Edgy And Nervous CEOs In Deep Contemplation

Business, China, Company Strategy, Economics, Europe, Innnovation, Sustainability, US

Davos 2011 

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Source of picture: eacci.net

 

 

By John Richardson

THE edginess and nervousness of Asian polyolefin markets we talked about last week is likely to be part of the mindset of any chemicals company CEO right now.

As my colleague Nigel Davis wrote about last week, the industry’s financial results for 2010 are set to exceed all expectations. INEOS, Lanxess and Clariant will see their profits double over 2009, according to S&P analysts. Profits at the world’s biggest chemicals company by sales, BASF, are forecast to hit a new record high.

But to what extent will better results be due strong emerging markets while Western demand remains below pre-crisis levels?

To what degree will improved returns reflect inventory building down production chains after a de-stocking overreaction? A classic example and extreme example is the re-stocking which supported US chemicals and other industries throughout 2010 after the great 2008 collapse.

A further factor behind good results will be manufacturing-rate discipline. We saw this in the chemicals industry in 2009-2010 when it became much better at matching production to what, on a global basis, was depleted demand versus before the crisis.

This was the result of plant closures and constantly adjusted operating rates at facilities that continued to run.

All of this can be hard to calculate in the frenzy and noise of any reporting season. Even in quieter periods, numbers can be notoriously hard to analyse correctly.

If all of these factors turn out to be very significant in last year’s stellar performances, it will not take the shine off what has been achieved. The industry has clearly been very smart in managing extremely volatile economic conditions.

However, talking about our first point, a lot of companies still depend on the West for a high percentage of their sales.

The blog, along with Paul Hodges at International eChem, believes that many of the policies adopted by Western governments have failed to address to the underlying causes of sub-par growth. This is the ageing of the Babyboomers.

Watch out for much more on this subject over the coming year as we prepare a book on this subject.

Persistently high US unemployment and the state of the country’s housing market reflect policy failures.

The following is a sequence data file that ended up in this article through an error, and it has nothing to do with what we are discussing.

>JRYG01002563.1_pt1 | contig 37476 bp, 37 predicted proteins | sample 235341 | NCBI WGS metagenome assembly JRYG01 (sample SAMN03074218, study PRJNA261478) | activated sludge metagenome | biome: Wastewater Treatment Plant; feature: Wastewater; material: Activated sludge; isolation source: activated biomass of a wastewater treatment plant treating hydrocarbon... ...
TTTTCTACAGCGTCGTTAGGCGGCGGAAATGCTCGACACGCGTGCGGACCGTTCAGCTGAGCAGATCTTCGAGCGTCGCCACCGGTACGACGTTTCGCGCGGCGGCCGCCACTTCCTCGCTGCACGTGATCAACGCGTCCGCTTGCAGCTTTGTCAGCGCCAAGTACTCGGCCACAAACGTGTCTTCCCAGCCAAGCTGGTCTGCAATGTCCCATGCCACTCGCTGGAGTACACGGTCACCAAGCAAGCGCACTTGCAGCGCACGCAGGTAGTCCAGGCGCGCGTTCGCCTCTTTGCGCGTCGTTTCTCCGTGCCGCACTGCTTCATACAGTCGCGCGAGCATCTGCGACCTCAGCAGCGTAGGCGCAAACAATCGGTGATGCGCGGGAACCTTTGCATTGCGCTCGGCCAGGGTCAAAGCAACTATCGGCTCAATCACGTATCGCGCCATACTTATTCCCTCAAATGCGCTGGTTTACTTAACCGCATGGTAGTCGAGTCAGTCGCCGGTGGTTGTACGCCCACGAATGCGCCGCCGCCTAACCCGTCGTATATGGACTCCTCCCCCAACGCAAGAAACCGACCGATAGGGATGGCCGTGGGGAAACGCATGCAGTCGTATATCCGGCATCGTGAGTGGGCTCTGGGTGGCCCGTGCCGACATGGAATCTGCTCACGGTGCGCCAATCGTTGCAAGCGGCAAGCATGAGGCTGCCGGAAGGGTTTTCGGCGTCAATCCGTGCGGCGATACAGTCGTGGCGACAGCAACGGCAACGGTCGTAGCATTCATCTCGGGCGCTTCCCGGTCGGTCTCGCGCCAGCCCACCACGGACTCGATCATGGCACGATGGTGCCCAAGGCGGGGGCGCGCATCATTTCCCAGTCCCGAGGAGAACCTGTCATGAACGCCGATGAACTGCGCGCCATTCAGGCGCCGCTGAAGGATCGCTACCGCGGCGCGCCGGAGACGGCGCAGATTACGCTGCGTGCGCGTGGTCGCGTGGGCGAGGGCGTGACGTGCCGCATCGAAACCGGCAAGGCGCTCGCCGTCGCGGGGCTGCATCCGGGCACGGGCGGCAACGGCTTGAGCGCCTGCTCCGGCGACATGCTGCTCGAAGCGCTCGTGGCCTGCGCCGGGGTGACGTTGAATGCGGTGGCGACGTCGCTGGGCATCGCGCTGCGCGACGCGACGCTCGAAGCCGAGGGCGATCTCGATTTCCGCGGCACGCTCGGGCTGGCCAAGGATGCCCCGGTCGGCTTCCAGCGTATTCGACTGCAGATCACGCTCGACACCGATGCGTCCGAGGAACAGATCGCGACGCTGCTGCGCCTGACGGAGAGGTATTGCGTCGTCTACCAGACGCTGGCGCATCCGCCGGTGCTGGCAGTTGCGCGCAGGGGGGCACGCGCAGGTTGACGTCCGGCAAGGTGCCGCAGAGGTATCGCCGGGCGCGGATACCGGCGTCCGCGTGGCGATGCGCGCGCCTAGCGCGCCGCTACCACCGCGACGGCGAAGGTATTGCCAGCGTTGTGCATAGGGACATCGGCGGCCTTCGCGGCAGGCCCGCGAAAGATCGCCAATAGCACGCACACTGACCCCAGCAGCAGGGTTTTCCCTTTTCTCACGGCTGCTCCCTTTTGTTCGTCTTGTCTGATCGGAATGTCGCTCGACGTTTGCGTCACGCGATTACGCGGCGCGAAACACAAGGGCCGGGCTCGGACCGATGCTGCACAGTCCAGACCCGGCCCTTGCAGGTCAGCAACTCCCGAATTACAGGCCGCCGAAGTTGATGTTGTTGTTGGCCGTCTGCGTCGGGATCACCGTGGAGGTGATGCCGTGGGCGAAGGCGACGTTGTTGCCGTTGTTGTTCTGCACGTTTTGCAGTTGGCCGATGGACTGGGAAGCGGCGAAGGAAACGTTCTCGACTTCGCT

To what degree has emerging-market growth depended on importing chemicals and polymers for re-export as finished goods to the West? Policy weaknesses of Western governments and a deliberate change of course by the Chinese government are threats to this growth.

And finally and most immediately, the threat of inflation must rank very high in any CEOs concerns.

As we shall discuss later this week there is an argument to be made that hidden inflationary pressures in China indicate that Beijing has lost control of the problem.

We also believe that the crude-oil market is dysfunctional and is firmly in the hands of speculators. Both short and long-term pricing do not reflect demand and supply fundamentals.

As a result, we could well be in the middle of a mini repeat of 2008. Crude seems to have risen to unsustainable levels due to the demand destruction it is causing the ultimate consumers – the motorists, the shoppers etc.

It is always very hard for chemicals-company purchasing managers to assess the extent of this demand destruction and inevitably, as crude continues on a bull run, they will have to buy forward.

“Even if raw-material purchases are only 10% more than normal in any one month, add all those ten per cents together in any product chain and this represents a big risk,” said Paul Hodges.

Chemicals companies face inventory losses if there is a crude-oil price correction. We believe such a correction will happen in H2.

But the chemicals companies who innovate for the future can attempt to look well beyond any one set of financial results, provided their investors have patience.

Such innovation needs to be around products that deal with the consequences of demographic changes in the West and surging consumption in emerging markets.

All the above are the big issues confronting not only the chemicals industry, of course, but the world economy as a whole. They should be at the forefront of discussions at this week’s World Economic Forum in Davos.

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